I received an ARE of My Wife is Missing from St. Martin’s Press in return for a fair review, and sticking around. Thanks, folks, and thanks to NetGalley for facilitating.

This review has been cross-posted on Goodreads. Stop by and say Hi!

=======================================EXTRA STUFF

Links to the author’s personal, other personal, Twitter, Instagram and FB pages

My review of Palmer’s 2021 novel, The Perfect Daughter

Items of Interest from the author
—–Soundcloud – audio excerpt – read by Karissa Vacker – 3:48

1 Comment

Filed under Fiction, Mystery, Suspense, Thriller

The Mad Girls of New York by Maya Rodale

book cover

God save Nellie from the ladies’ pages. If a woman was lucky enough to get a job working for a paper—which spared her from working in a factory, or as a domestic or a wife (shudder)—she would have to spend her days writing about household hints and recipes, garden shows and charity luncheons. It was mind-numbingly tedious and she wanted to avoid it at all costs. It was one reason why she had left Pittsburgh.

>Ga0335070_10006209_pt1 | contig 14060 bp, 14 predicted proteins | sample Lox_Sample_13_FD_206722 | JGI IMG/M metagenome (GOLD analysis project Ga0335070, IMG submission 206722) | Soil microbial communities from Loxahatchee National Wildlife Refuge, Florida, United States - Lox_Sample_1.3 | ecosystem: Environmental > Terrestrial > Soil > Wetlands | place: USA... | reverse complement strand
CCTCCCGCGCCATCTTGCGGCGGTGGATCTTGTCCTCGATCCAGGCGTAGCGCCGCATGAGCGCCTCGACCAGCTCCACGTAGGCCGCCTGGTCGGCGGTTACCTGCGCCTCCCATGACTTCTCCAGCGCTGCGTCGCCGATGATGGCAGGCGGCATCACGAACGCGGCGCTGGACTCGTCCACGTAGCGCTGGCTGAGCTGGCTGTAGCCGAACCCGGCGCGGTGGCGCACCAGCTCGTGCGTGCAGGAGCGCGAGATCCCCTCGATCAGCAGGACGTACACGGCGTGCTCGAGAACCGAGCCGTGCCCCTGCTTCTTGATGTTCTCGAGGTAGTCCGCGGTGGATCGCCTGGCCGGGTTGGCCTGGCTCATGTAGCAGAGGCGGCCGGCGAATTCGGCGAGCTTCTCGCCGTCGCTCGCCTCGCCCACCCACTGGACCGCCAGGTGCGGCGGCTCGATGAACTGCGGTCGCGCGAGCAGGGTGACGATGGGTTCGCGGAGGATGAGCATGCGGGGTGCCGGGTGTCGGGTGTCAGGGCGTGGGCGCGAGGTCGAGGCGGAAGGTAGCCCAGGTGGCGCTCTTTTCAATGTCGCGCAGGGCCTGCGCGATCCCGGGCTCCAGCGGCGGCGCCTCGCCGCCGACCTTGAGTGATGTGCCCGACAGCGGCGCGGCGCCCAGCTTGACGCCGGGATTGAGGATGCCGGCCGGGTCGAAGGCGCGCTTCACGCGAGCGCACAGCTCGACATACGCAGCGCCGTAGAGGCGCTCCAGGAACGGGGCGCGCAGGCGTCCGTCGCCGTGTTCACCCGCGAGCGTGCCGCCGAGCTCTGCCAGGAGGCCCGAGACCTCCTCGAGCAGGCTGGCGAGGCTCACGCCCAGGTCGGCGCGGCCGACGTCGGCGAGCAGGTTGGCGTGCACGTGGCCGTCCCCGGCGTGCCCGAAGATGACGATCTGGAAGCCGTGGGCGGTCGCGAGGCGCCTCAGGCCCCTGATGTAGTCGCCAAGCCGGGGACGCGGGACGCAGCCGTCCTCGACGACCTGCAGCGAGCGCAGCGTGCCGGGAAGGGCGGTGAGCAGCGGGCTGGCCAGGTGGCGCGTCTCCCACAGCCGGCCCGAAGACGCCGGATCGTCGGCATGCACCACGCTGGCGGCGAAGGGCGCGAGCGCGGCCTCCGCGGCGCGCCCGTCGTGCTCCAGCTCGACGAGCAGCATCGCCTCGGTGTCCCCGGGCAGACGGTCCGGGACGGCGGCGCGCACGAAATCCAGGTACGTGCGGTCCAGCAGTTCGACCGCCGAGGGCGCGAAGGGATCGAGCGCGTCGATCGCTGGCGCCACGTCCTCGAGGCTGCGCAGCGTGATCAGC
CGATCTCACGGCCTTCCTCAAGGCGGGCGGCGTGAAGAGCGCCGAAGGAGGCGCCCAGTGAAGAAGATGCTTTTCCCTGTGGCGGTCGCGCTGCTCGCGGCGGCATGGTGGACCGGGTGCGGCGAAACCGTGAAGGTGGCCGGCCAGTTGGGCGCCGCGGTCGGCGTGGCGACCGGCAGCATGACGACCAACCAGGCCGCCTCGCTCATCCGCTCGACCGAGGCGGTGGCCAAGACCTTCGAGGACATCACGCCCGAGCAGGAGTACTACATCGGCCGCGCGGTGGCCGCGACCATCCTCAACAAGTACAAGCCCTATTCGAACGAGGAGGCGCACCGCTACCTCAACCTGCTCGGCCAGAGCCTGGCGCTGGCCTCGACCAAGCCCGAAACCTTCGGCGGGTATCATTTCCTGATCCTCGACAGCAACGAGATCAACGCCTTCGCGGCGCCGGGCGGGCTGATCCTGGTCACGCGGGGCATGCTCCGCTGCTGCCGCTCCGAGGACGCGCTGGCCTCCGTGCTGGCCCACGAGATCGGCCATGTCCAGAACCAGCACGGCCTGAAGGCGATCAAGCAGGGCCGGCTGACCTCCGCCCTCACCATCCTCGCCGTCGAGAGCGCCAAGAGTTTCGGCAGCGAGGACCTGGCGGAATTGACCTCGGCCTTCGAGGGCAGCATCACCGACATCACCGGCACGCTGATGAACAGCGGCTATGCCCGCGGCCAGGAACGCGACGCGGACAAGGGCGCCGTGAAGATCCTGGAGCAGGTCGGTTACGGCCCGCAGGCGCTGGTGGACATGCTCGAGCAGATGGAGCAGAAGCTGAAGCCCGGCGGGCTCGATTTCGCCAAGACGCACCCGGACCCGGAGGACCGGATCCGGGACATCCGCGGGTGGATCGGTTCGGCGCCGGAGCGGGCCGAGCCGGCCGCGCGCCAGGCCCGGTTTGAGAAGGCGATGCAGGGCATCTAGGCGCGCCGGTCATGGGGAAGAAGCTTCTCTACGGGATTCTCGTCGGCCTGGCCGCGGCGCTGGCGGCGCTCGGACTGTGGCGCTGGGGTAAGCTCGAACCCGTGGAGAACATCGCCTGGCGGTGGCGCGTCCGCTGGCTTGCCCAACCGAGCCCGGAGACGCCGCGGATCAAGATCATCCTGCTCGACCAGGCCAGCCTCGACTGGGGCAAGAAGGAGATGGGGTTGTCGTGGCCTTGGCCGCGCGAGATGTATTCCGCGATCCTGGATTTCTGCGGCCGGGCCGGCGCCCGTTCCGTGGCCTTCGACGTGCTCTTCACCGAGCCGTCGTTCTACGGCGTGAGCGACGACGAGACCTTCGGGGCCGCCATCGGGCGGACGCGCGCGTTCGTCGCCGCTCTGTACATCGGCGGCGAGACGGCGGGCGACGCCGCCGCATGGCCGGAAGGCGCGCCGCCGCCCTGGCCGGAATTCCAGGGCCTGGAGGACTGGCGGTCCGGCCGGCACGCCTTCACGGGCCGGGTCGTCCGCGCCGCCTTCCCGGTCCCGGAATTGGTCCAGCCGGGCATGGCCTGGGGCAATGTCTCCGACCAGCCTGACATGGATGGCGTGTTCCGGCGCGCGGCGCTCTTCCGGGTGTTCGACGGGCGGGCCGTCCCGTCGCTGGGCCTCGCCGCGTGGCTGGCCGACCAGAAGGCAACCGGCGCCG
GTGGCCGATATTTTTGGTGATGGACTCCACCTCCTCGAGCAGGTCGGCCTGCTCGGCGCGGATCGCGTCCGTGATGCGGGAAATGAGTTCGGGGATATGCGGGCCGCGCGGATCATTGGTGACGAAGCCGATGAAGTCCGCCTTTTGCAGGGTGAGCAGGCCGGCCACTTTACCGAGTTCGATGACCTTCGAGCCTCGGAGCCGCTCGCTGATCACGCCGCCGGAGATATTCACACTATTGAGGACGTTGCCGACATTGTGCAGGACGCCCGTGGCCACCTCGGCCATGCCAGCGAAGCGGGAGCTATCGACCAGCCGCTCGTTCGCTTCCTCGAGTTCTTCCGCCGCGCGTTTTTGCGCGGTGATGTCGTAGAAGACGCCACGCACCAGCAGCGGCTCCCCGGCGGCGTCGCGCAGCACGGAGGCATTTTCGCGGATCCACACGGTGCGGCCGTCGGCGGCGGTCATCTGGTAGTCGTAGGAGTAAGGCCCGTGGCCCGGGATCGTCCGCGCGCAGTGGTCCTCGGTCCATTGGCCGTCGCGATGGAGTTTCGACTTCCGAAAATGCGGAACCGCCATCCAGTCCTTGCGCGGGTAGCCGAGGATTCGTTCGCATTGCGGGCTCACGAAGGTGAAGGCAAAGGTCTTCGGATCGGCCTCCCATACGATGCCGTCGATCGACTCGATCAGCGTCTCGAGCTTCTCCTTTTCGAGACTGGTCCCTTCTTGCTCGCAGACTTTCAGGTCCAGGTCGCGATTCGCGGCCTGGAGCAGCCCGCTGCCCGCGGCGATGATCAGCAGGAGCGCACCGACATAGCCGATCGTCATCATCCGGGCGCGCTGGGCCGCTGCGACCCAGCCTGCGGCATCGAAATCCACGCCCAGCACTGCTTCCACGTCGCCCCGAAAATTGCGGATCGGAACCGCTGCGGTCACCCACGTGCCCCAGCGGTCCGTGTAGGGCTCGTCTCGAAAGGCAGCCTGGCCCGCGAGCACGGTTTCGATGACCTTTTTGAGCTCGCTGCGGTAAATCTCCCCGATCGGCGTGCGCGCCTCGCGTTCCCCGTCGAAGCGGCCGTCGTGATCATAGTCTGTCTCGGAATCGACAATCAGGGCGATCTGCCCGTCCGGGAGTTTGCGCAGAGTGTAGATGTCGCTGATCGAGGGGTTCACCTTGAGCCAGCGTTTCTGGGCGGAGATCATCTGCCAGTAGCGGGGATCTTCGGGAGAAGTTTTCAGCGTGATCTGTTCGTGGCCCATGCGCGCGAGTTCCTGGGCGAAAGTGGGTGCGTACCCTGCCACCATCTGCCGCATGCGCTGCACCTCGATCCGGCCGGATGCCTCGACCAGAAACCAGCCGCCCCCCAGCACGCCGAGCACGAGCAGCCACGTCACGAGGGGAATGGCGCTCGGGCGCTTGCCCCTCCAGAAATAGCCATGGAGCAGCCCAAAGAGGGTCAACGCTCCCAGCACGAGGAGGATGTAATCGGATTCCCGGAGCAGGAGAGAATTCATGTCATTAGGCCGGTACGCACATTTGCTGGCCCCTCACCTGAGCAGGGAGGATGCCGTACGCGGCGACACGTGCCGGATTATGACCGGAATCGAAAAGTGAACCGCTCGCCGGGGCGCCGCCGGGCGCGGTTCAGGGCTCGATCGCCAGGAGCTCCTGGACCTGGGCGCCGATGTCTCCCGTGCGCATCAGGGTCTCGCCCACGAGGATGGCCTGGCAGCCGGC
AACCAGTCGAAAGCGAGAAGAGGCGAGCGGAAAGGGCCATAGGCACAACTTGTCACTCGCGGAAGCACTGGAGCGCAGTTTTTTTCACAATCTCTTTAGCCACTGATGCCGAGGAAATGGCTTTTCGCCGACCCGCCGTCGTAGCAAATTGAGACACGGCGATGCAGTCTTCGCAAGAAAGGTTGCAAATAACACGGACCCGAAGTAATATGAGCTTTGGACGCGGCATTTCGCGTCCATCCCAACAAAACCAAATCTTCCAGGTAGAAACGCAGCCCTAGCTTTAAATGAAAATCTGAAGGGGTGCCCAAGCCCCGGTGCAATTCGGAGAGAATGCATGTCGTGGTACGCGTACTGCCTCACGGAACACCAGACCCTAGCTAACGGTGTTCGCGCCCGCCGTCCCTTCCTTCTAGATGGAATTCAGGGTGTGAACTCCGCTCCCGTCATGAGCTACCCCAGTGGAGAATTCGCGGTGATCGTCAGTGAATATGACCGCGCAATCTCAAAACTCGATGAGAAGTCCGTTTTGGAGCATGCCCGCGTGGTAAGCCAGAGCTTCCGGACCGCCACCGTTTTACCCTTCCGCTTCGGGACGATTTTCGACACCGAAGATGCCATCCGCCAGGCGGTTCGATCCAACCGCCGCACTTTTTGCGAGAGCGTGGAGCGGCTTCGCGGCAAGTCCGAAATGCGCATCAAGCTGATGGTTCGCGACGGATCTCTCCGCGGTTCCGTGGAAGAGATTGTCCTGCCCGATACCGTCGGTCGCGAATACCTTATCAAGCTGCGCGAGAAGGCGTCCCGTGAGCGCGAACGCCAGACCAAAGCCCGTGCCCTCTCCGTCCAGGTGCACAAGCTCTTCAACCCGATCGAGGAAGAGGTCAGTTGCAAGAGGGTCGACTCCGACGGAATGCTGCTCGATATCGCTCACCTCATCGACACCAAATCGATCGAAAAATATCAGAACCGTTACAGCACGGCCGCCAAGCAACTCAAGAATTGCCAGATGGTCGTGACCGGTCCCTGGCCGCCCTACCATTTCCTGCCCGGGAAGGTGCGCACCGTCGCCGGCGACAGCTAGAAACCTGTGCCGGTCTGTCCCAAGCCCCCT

There is nothing worse than being told that you don’t know your own mind or body. If you aren’t mad when you go in, chances are you will be by the time you come out.

When twenty-three-year-old Nellie Bly headed to New York City in 1887, she left a message for her boss at The Pittsburgh Gazette.

I’m off for New York. Look out for me.
—Nellie Bly

Good advice. It was no easy task for Elizabeth (Elly) Jane Cochrane. Women in journalism were relegated to the “ladies’ page” when they were hired at all. And often had to use pen names to get their work into print. Persistence paid off, though, and Cochrane finally got a gig with The New York World, by promising to go undercover at the New York City Asylum for the Insane on Blackwell’s Island. (called Roosevelt Island today). The notorious institution had already been the subject of multiple journalistic examinations. But it was a tough place to get into, and, as it had changed from a co-ed institution to a women’s asylum in 1872, it would take a female to be able to get inside, one of the downsides to journalism being such a boys’ club. But Nellie’s self-confidence, and courage, knew no bounds, so she dove right in.